With the great Hege Riise pulling the strings in midfield, Norway got the better of Denmark in the semi finals and Italy in the final with a pair of 1-0 wins to secure their second European title.

3. Germany (2005)

Pia Wunderlich
Germany triumphed at Euro 2005 / Alex Livesey/GettyImages

Germany followed up their first World Cup triumph in 2003 with another European title in 2005 as they established themselves as the dominant force in world football. They scored 15 goals across five matches in tournament, lifting the trophy in emphatic style.

Their prowess in front of goal was unsurprising; this was the first tournament where the legendary strike partnership of Inka Grings and Birgit Prinz lined up together, and they netted seven goals between them en route to Germany being crowned European champions.

2. The Netherlands (2017)

Lieke Martens, Sherida Spitse, Vivianne Miedema
The Netherlands were awesome at Euro 2017 / Soccrates Images/GettyImages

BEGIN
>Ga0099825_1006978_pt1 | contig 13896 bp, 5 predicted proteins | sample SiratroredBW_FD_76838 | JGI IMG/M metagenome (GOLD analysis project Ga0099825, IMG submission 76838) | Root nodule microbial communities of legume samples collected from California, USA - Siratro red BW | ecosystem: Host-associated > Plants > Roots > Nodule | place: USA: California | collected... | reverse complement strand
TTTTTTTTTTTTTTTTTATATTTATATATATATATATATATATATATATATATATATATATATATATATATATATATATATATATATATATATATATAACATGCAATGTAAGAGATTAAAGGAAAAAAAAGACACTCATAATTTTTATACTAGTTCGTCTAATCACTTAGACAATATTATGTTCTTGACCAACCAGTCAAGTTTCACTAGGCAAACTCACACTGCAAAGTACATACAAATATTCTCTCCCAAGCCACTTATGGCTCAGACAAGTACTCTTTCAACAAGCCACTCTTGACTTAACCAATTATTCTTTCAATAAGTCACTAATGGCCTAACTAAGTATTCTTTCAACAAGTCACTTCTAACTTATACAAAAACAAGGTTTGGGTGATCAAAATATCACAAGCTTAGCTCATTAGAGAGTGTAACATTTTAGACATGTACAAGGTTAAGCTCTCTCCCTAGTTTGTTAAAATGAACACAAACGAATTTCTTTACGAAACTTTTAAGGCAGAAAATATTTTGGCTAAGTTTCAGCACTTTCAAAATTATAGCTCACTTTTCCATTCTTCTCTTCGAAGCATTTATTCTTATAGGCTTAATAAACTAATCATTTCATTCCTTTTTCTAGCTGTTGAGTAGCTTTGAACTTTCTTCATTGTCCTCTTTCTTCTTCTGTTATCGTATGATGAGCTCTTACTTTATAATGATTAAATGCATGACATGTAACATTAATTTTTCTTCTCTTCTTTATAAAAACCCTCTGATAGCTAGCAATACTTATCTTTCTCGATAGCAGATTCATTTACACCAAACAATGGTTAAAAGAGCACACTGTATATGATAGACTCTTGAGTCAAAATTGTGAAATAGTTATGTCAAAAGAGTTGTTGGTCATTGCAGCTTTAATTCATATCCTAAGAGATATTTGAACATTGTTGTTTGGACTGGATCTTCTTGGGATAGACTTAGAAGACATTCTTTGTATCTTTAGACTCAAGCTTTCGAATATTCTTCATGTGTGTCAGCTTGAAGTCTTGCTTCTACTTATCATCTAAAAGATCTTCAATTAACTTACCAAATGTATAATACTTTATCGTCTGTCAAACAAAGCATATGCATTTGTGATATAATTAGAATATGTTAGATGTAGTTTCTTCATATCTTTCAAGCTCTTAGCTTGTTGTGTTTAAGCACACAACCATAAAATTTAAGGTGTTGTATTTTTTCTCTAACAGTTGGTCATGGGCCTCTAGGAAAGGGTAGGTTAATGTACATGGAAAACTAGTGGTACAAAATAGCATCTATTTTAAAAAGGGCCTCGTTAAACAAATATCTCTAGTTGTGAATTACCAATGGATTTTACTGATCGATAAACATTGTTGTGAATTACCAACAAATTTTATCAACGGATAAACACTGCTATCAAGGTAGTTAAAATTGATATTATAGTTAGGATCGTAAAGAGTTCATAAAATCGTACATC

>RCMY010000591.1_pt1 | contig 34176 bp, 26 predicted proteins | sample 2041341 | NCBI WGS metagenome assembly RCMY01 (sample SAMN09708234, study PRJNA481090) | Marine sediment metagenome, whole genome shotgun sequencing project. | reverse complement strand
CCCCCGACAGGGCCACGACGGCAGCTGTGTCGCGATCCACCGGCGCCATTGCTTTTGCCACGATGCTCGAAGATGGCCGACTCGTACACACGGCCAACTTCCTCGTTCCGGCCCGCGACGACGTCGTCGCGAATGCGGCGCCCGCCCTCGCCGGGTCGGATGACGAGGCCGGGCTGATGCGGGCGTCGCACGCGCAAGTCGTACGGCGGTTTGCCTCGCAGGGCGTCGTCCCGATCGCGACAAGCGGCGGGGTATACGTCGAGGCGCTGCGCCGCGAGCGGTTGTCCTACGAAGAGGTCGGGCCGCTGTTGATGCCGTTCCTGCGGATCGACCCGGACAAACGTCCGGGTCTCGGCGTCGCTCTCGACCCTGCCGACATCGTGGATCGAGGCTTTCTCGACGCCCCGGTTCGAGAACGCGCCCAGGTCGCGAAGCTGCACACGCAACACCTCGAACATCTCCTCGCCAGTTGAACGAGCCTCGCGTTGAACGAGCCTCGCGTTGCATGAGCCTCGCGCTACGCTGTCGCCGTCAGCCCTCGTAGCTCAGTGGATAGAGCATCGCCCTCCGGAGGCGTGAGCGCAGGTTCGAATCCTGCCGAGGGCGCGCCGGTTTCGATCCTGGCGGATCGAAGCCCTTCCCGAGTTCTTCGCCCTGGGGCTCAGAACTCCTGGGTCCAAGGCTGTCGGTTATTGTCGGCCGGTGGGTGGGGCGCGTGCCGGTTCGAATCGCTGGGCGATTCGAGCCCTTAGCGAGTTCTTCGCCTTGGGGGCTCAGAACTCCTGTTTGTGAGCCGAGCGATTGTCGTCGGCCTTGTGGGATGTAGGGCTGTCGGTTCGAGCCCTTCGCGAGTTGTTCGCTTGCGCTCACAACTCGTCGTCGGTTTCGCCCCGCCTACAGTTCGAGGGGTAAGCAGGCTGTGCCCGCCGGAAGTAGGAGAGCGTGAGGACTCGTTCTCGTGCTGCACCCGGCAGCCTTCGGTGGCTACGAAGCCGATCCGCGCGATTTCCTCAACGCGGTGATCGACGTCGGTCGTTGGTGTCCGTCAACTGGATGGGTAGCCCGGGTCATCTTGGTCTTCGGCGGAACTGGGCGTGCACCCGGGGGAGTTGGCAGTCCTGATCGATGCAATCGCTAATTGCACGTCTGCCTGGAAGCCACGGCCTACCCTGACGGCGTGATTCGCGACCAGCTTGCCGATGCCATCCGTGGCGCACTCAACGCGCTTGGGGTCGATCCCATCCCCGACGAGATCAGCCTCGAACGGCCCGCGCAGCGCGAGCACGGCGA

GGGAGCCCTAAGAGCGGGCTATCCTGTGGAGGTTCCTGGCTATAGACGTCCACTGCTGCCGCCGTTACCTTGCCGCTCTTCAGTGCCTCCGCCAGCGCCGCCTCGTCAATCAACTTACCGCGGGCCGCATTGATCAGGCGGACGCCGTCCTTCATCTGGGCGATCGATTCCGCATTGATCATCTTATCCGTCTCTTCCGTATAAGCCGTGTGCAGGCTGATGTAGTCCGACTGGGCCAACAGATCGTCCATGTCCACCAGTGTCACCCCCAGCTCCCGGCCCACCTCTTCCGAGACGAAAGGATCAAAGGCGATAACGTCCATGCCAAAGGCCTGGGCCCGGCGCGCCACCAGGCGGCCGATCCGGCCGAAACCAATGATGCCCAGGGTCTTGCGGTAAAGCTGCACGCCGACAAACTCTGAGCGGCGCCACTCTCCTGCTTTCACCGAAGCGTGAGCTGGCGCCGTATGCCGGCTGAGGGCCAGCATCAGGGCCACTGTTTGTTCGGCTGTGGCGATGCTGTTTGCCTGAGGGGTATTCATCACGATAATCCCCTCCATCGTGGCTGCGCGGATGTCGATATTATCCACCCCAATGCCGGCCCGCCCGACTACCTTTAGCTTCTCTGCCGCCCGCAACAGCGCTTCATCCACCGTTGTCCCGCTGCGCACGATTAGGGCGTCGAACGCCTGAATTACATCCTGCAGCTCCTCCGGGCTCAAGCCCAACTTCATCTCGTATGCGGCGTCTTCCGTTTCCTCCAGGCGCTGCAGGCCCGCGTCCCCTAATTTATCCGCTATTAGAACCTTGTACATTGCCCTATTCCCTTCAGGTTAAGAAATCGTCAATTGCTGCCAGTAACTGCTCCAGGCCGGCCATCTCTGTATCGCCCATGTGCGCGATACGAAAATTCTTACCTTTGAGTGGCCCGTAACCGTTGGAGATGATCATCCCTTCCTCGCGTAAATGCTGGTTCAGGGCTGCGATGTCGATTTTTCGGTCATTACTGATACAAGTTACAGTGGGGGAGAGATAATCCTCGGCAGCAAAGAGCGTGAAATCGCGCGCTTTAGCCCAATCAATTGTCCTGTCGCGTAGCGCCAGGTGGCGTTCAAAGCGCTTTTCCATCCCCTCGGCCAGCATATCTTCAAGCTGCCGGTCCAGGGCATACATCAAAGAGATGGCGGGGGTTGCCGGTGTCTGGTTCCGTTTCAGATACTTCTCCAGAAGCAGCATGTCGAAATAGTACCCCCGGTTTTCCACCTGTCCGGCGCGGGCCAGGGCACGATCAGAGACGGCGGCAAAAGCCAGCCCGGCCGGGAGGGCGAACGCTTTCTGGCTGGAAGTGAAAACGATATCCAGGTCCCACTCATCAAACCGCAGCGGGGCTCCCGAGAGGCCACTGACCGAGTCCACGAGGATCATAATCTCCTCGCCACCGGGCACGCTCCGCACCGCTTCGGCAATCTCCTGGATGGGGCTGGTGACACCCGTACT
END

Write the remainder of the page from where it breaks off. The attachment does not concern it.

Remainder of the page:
The Netherlands lit up Euro 2017, surging to victory on home soil in a wave of infectious, orange, feel good fun.

With just one previous Euros knockout match victory to their name heading into the tournament, the Dutch soon captured the hearts of the neutral with their brand of exciting, attacking football. Lieke Martens and Shanice van de Sanden wreaked havoc down either wing, while Vivianne Miedema netted four times - including a brace in the final - as the Netherlands beat Denmark 4-2 in front of an adoring home crowd for a famous maiden European crown.

1. Germany (2009)

England v Germany - UEFA Women's Euro 2009 Final
Germany's 2009 team were elite / Ian Walton/GettyImages

Germany cemented their place as the force to be reckoned with in world football with victory at Euro 2009 - their fifth successive major tournament triumph, having lifted the Euros in 2001 and 2005, and the World Cup in 2003 and 2007.

This was some Germany team. Inka Grings was on target six times to secure the golden boot, while Birgit Prinz marked her last Euros appearance with a brace in the final. Germany were goal happy at Euro 2009, scoring 20 goals in five games - including six in the final against England.